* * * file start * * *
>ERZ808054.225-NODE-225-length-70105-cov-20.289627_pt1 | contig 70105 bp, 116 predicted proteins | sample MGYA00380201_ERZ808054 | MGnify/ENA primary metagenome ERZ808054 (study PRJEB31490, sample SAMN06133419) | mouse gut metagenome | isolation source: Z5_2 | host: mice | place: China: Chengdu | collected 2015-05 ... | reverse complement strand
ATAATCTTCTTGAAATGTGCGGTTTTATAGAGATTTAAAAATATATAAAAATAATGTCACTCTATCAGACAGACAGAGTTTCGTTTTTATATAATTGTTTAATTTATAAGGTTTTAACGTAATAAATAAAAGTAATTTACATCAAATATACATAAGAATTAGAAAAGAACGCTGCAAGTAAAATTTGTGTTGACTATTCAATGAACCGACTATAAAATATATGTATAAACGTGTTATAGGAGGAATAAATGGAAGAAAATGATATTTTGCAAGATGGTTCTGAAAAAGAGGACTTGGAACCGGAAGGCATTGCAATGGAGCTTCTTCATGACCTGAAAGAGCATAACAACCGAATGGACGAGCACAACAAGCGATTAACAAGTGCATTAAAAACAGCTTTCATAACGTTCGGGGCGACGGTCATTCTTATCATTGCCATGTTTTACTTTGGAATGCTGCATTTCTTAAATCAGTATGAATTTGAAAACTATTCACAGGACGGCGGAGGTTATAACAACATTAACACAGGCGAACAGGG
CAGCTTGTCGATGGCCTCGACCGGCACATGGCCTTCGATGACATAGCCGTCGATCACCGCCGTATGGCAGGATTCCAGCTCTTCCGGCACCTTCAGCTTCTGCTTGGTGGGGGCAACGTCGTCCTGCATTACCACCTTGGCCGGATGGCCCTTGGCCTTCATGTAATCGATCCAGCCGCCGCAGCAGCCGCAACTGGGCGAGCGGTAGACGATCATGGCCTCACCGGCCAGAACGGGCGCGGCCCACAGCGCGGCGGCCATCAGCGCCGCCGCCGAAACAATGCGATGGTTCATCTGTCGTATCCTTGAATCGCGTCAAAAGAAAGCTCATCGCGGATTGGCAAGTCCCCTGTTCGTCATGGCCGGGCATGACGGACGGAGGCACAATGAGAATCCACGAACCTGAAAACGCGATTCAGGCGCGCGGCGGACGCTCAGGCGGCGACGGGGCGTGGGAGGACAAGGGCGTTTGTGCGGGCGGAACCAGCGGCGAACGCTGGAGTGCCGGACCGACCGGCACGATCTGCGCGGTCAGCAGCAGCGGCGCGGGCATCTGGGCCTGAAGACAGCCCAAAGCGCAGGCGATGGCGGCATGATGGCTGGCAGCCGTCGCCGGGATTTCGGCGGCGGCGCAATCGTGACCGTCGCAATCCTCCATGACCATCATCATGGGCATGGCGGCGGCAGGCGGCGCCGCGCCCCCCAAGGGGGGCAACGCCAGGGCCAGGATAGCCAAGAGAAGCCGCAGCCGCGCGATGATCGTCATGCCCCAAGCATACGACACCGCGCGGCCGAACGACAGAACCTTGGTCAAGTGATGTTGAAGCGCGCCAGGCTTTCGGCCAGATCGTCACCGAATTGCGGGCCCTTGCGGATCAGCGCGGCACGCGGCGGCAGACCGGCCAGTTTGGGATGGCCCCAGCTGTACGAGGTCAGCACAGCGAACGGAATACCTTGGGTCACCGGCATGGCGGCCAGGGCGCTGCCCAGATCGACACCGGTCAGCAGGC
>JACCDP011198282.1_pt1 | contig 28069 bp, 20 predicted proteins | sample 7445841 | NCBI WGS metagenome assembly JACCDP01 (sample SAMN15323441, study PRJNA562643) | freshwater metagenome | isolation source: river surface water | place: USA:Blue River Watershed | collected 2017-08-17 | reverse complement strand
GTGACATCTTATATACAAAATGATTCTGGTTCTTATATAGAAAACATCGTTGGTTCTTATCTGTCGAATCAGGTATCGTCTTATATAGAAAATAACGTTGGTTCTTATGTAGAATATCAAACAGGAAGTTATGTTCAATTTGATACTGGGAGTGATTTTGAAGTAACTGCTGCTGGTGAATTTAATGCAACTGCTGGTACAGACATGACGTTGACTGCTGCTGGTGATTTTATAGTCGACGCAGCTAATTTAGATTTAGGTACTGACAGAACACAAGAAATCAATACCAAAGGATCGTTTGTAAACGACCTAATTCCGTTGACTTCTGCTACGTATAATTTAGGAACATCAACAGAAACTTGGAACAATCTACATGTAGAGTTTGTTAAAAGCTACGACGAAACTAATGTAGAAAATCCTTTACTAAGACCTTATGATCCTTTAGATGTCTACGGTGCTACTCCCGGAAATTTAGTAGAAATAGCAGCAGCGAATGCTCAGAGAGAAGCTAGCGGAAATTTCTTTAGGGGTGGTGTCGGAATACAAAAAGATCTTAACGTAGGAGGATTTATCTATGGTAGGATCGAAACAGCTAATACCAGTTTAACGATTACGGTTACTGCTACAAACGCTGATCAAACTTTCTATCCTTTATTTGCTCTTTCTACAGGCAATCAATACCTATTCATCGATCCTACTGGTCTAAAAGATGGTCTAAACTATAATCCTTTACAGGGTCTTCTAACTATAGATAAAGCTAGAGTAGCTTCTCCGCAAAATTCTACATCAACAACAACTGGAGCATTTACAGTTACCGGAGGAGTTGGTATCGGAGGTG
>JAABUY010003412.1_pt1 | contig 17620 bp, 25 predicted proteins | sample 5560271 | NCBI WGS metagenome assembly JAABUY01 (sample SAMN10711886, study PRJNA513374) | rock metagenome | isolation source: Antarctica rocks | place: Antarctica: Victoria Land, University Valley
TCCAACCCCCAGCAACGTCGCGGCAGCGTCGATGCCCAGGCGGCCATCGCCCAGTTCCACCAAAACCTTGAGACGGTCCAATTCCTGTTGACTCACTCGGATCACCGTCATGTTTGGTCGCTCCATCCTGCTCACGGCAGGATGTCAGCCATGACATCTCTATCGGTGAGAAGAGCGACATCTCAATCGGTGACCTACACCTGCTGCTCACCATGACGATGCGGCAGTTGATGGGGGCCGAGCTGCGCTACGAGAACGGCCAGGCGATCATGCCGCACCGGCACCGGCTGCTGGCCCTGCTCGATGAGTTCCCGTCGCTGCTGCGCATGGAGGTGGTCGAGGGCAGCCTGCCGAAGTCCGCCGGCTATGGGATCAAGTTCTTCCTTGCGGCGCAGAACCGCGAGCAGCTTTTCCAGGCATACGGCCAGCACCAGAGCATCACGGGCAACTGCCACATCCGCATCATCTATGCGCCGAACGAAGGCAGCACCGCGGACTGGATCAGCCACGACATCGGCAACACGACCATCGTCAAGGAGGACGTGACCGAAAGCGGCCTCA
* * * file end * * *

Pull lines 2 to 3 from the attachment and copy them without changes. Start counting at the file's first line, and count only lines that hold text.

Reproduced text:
ATAATCTTCTTGAAATGTGCGGTTTTATAGAGATTTAAAAATATATAAAAATAATGTCACTCTATCAGACAGACAGAGTTTCGTTTTTATATAATTGTTTAATTTATAAGGTTTTAACGTAATAAATAAAAGTAATTTACATCAAATATACATAAGAATTAGAAAAGAACGCTGCAAGTAAAATTTGTGTTGACTATTCAATGAACCGACTATAAAATATATGTATAAACGTGTTATAGGAGGAATAAATGGAAGAAAATGATATTTTGCAAGATGGTTCTGAAAAAGAGGACTTGGAACCGGAAGGCATTGCAATGGAGCTTCTTCATGACCTGAAAGAGCATAACAACCGAATGGACGAGCACAACAAGCGATTAACAAGTGCATTAAAAACAGCTTTCATAACGTTCGGGGCGACGGTCATTCTTATCATTGCCATGTTTTACTTTGGAATGCTGCATTTCTTAAATCAGTATGAATTTGAAAACTATTCACAGGACGGCGGAGGTTATAACAACATTAACACAGGCGAACAGGG
CAGCTTGTCGATGGCCTCGACCGGCACATGGCCTTCGATGACATAGCCGTCGATCACCGCCGTATGGCAGGATTCCAGCTCTTCCGGCACCTTCAGCTTCTGCTTGGTGGGGGCAACGTCGTCCTGCATTACCACCTTGGCCGGATGGCCCTTGGCCTTCATGTAATCGATCCAGCCGCCGCAGCAGCCGCAACTGGGCGAGCGGTAGACGATCATGGCCTCACCGGCCAGAACGGGCGCGGCCCACAGCGCGGCGGCCATCAGCGCCGCCGCCGAAACAATGCGATGGTTCATCTGTCGTATCCTTGAATCGCGTCAAAAGAAAGCTCATCGCGGATTGGCAAGTCCCCTGTTCGTCATGGCCGGGCATGACGGACGGAGGCACAATGAGAATCCACGAACCTGAAAACGCGATTCAGGCGCGCGGCGGACGCTCAGGCGGCGACGGGGCGTGGGAGGACAAGGGCGTTTGTGCGGGCGGAACCAGCGGCGAACGCTGGAGTGCCGGACCGACCGGCACGATCTGCGCGGTCAGCAGCAGCGGCGCGGGCATCTGGGCCTGAAGACAGCCCAAAGCGCAGGCGATGGCGGCATGATGGCTGGCAGCCGTCGCCGGGATTTCGGCGGCGGCGCAATCGTGACCGTCGCAATCCTCCATGACCATCATCATGGGCATGGCGGCGGCAGGCGGCGCCGCGCCCCCCAAGGGGGGCAACGCCAGGGCCAGGATAGCCAAGAGAAGCCGCAGCCGCGCGATGATCGTCATGCCCCAAGCATACGACACCGCGCGGCCGAACGACAGAACCTTGGTCAAGTGATGTTGAAGCGCGCCAGGCTTTCGGCCAGATCGTCACCGAATTGCGGGCCCTTGCGGATCAGCGCGGCACGCGGCGGCAGACCGGCCAGTTTGGGATGGCCCCAGCTGTACGAGGTCAGCACAGCGAACGGAATACCTTGGGTCACCGGCATGGCGGCCAGGGCGCTGCCCAGATCGACACCGGTCAGCAGGC